A group of 156 AI specialists from 14 nations has written an open letter to the European Commission in Brussels denouncing the move.

Writing in the statement, they said: ‘We, artificial intelligence and robotics experts, industry leaders, law, medical and ethics experts, confirm that establishing EU-wide rules for robotics and is pertinent to guarantee a high level of safety and security to the European Union citizens while fostering innovation.

‘As human-robot interactions become common place, the European Union needs to offer the appropriate framework to reinforce Democracy and European Union values.

‘In fact, the artificial intelligence and robotics framework must be explored not only through economic and legal aspects, but also through its societal, psychological and ethical impacts.

‘In this context, we are concerned by the European Parliament resolution on civil law rules of robotics, and its recommendation to the European Commission.’

They say that the creation of a legal status of an 'electronic person' for self-learning robots is a bad idea, for a whole host of reasons.

This includes the fact that companies manufacturing the machines may be absolved of any legal liability for damage inflicted by their creations.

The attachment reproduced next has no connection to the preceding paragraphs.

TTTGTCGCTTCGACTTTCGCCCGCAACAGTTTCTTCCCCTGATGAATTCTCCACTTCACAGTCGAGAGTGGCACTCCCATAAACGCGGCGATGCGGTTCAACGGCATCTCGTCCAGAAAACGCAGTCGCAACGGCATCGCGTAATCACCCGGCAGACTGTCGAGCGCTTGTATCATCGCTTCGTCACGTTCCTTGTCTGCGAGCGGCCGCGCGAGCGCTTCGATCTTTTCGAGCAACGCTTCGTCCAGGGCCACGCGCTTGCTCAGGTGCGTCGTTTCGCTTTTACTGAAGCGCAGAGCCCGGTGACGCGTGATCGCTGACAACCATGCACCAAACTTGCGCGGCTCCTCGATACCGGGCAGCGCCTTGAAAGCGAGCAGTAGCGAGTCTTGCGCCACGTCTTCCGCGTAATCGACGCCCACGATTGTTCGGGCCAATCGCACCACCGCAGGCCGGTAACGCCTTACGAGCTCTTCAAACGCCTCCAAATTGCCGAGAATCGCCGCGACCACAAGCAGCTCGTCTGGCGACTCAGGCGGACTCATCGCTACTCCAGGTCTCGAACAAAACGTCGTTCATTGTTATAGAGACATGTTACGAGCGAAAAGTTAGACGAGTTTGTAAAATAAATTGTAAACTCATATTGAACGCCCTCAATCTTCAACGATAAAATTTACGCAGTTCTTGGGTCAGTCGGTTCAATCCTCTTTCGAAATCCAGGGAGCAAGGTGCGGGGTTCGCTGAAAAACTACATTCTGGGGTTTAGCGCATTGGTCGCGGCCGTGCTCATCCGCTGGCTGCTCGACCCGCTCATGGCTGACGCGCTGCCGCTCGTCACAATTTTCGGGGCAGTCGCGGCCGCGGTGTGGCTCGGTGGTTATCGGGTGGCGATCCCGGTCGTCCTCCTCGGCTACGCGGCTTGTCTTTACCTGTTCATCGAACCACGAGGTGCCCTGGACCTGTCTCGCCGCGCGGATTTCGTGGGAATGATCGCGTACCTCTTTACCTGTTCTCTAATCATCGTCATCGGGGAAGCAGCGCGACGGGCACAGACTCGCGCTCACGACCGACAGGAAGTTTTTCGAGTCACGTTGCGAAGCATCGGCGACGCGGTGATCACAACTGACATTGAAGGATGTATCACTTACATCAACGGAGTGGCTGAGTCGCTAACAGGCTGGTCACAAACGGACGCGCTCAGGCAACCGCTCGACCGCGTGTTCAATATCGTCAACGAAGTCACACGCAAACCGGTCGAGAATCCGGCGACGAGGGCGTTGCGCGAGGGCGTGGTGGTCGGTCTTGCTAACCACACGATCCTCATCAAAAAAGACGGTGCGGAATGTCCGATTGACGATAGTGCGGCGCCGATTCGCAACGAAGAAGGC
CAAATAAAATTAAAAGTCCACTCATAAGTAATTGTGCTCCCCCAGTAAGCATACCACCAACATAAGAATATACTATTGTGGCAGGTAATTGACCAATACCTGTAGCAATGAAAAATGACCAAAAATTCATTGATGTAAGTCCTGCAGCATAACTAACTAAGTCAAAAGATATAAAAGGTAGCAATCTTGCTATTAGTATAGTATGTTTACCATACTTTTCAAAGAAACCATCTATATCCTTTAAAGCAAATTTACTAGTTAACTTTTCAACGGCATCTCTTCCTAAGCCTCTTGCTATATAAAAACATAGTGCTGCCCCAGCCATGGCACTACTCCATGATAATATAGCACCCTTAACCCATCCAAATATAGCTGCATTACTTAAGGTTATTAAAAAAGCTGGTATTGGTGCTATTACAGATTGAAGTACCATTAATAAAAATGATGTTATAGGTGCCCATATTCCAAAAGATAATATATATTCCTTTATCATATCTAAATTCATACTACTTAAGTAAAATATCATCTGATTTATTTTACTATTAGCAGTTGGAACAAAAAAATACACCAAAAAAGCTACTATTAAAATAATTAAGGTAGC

They added: 'Legal status for a robot can’t derive from the Natural Person model, since the robot would then hold human rights, such as the right to dignity, the right to remuneration or the right to citizenship.

'The legal status for a robot can’t derive from the Legal Entity model,' as afforded to businesses, 'since it implies the existence of human persons behind the legal person to represent and direct it. This is not the case for a robot.'

'Consequently, we affirm that the European Union must prompt the development of the AI and bobotics industry insofar as to limit health and safety risks to human beings.

'The protection of robots’ users and third parties must be at the heart of all EU legal provisions.'


WHY ARE PEOPLE SO WORRIED ABOUT AI?

It is an issue troubling some of the greatest minds in the world at the moment, from Bill Gates to Elon Musk.

SpaceX and Tesla CEO Elon Musk described AI as our 'biggest existential threat' and likened its development as 'summoning the demon'.

He believes super intelligent machines could use humans as pets.